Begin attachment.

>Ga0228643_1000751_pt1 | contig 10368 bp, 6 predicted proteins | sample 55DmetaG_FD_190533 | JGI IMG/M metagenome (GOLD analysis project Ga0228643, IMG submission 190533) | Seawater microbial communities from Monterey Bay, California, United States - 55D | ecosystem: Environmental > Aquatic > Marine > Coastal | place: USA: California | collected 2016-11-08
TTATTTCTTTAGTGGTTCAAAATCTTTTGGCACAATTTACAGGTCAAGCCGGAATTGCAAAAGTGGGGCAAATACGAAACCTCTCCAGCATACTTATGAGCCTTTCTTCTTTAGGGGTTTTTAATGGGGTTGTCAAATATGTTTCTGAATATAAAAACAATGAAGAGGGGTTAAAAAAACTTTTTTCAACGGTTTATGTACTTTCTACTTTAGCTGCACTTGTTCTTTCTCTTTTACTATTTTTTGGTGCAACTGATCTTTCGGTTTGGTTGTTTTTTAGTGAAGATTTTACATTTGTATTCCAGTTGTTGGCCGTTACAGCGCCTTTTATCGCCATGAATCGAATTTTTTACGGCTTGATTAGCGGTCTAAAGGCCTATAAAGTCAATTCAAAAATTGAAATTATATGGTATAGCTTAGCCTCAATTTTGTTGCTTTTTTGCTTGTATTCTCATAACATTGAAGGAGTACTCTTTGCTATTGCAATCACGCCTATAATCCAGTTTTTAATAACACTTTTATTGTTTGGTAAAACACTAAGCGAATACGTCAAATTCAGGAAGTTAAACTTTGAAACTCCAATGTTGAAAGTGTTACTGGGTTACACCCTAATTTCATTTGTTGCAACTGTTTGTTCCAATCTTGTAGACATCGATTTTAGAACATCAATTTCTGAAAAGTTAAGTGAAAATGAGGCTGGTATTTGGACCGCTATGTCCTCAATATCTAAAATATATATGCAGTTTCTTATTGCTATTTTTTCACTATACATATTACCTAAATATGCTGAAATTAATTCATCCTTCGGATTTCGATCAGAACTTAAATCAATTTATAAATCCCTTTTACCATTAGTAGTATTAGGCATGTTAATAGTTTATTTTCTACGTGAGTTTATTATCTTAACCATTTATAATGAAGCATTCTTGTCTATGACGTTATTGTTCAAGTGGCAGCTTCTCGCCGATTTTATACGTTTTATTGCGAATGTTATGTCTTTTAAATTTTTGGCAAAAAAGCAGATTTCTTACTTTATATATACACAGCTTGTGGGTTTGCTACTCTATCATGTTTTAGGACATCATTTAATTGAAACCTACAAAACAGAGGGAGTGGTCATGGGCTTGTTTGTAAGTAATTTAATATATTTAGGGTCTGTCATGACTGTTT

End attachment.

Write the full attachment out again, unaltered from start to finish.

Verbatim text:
>Ga0228643_1000751_pt1 | contig 10368 bp, 6 predicted proteins | sample 55DmetaG_FD_190533 | JGI IMG/M metagenome (GOLD analysis project Ga0228643, IMG submission 190533) | Seawater microbial communities from Monterey Bay, California, United States - 55D | ecosystem: Environmental > Aquatic > Marine > Coastal | place: USA: California | collected 2016-11-08
TTATTTCTTTAGTGGTTCAAAATCTTTTGGCACAATTTACAGGTCAAGCCGGAATTGCAAAAGTGGGGCAAATACGAAACCTCTCCAGCATACTTATGAGCCTTTCTTCTTTAGGGGTTTTTAATGGGGTTGTCAAATATGTTTCTGAATATAAAAACAATGAAGAGGGGTTAAAAAAACTTTTTTCAACGGTTTATGTACTTTCTACTTTAGCTGCACTTGTTCTTTCTCTTTTACTATTTTTTGGTGCAACTGATCTTTCGGTTTGGTTGTTTTTTAGTGAAGATTTTACATTTGTATTCCAGTTGTTGGCCGTTACAGCGCCTTTTATCGCCATGAATCGAATTTTTTACGGCTTGATTAGCGGTCTAAAGGCCTATAAAGTCAATTCAAAAATTGAAATTATATGGTATAGCTTAGCCTCAATTTTGTTGCTTTTTTGCTTGTATTCTCATAACATTGAAGGAGTACTCTTTGCTATTGCAATCACGCCTATAATCCAGTTTTTAATAACACTTTTATTGTTTGGTAAAACACTAAGCGAATACGTCAAATTCAGGAAGTTAAACTTTGAAACTCCAATGTTGAAAGTGTTACTGGGTTACACCCTAATTTCATTTGTTGCAACTGTTTGTTCCAATCTTGTAGACATCGATTTTAGAACATCAATTTCTGAAAAGTTAAGTGAAAATGAGGCTGGTATTTGGACCGCTATGTCCTCAATATCTAAAATATATATGCAGTTTCTTATTGCTATTTTTTCACTATACATATTACCTAAATATGCTGAAATTAATTCATCCTTCGGATTTCGATCAGAACTTAAATCAATTTATAAATCCCTTTTACCATTAGTAGTATTAGGCATGTTAATAGTTTATTTTCTACGTGAGTTTATTATCTTAACCATTTATAATGAAGCATTCTTGTCTATGACGTTATTGTTCAAGTGGCAGCTTCTCGCCGATTTTATACGTTTTATTGCGAATGTTATGTCTTTTAAATTTTTGGCAAAAAAGCAGATTTCTTACTTTATATATACACAGCTTGTGGGTTTGCTACTCTATCATGTTTTAGGACATCATTTAATTGAAACCTACAAAACAGAGGGAGTGGTCATGGGCTTGTTTGTAAGTAATTTAATATATTTAGGGTCTGTCATGACTGTTT